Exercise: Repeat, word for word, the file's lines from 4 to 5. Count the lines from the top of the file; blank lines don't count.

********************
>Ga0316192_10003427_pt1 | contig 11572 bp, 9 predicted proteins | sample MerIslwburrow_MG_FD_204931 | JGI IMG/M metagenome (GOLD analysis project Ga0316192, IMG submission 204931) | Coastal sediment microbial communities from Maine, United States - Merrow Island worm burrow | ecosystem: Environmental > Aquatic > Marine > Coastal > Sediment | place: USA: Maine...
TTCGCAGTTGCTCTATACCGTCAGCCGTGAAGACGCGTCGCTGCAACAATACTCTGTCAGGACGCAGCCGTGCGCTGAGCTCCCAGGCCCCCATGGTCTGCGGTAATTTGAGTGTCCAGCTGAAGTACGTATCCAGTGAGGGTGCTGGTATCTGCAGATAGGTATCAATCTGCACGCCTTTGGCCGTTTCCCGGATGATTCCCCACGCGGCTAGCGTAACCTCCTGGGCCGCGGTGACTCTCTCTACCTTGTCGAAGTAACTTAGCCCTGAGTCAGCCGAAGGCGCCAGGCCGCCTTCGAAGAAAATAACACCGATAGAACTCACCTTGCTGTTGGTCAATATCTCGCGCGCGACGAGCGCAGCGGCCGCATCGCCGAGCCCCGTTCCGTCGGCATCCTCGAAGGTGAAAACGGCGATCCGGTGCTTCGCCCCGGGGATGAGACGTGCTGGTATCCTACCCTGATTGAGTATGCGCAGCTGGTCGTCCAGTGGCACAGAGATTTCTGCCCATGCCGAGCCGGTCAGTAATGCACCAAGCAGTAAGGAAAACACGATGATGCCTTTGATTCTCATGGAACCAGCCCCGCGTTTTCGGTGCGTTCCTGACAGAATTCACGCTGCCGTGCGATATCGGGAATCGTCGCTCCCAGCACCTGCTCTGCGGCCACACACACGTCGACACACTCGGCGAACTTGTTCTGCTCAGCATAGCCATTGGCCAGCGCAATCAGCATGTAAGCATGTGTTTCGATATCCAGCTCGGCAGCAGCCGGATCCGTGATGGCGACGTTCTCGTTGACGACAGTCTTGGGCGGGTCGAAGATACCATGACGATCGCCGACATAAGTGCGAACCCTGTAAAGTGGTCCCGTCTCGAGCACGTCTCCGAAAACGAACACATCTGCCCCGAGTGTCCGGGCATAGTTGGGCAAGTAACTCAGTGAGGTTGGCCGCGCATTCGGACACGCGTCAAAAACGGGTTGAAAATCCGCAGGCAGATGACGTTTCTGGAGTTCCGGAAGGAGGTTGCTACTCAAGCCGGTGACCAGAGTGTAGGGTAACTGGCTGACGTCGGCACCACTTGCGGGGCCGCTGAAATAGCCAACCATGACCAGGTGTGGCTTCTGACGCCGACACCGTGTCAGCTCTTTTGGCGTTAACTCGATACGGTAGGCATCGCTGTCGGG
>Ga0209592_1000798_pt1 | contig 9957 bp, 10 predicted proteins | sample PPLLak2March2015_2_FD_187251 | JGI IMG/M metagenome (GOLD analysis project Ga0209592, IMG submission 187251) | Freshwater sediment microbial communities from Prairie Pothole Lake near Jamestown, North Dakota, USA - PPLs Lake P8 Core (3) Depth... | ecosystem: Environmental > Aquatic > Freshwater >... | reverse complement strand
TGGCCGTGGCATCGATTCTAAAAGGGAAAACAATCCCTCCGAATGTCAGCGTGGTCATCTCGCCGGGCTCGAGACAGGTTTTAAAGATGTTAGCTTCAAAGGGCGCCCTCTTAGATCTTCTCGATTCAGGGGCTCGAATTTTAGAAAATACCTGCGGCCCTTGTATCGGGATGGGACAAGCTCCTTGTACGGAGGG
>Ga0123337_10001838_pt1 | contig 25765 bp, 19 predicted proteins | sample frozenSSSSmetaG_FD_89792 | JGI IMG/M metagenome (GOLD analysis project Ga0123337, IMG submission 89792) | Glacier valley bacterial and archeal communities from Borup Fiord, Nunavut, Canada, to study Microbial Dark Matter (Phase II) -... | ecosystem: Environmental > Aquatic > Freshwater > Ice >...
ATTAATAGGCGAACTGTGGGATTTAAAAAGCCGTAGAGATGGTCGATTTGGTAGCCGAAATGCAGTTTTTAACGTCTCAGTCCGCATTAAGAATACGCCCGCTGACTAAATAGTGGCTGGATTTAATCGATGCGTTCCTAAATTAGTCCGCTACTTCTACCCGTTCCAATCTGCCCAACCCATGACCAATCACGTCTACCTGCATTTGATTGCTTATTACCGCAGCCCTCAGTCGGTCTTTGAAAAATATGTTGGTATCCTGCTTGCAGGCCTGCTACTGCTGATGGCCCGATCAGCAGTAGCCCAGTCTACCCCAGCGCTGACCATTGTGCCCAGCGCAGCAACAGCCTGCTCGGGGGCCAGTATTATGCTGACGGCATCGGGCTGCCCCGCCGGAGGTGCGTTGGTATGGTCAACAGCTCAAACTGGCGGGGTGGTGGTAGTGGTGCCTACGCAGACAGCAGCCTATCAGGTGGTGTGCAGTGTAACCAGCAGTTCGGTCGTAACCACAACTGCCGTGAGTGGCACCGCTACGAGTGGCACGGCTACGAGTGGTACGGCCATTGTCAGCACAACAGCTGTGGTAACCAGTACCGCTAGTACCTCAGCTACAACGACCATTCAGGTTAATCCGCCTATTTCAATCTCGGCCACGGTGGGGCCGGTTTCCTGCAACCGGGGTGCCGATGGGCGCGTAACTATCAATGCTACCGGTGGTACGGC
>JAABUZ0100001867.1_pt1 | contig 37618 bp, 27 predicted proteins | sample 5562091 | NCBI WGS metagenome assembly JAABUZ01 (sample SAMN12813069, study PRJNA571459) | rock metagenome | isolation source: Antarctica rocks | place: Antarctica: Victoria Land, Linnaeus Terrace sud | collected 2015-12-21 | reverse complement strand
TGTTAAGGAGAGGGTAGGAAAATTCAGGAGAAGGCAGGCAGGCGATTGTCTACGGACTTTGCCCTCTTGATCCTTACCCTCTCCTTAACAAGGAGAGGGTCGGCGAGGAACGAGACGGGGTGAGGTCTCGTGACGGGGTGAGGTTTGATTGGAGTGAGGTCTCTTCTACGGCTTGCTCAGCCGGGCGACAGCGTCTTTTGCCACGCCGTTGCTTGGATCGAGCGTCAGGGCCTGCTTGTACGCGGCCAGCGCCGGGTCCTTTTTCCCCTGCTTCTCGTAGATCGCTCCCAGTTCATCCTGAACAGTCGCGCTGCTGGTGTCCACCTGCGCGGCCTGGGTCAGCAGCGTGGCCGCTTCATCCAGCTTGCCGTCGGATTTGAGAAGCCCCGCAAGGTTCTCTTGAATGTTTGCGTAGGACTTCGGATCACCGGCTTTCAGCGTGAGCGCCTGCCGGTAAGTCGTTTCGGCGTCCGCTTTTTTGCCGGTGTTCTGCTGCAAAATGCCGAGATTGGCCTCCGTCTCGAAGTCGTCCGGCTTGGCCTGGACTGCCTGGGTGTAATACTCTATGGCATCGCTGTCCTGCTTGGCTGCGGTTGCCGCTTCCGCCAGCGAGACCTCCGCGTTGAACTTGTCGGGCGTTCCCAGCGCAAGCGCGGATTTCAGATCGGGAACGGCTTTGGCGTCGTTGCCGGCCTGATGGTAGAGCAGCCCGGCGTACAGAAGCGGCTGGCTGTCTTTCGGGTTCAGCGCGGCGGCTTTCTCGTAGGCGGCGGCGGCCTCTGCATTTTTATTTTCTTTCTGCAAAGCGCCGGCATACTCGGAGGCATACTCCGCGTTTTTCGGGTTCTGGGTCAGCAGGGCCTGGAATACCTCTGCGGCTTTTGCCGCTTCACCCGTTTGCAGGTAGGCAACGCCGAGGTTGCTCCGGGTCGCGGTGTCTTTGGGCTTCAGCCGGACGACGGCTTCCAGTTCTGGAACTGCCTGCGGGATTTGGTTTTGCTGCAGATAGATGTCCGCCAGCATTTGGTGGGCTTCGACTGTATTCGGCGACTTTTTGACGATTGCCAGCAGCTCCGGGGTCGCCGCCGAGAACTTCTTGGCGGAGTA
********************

TGGCCGTGGCATCGATTCTAAAAGGGAAAACAATCCCTCCGAATGTCAGCGTGGTCATCTCGCCGGGCTCGAGACAGGTTTTAAAGATGTTAGCTTCAAAGGGCGCCCTCTTAGATCTTCTCGATTCAGGGGCTCGAATTTTAGAAAATACCTGCGGCCCTTGTATCGGGATGGGACAAGCTCCTTGTACGGAGGG
>Ga0123337_10001838_pt1 | contig 25765 bp, 19 predicted proteins | sample frozenSSSSmetaG_FD_89792 | JGI IMG/M metagenome (GOLD analysis project Ga0123337, IMG submission 89792) | Glacier valley bacterial and archeal communities from Borup Fiord, Nunavut, Canada, to study Microbial Dark Matter (Phase II) -... | ecosystem: Environmental > Aquatic > Freshwater > Ice >...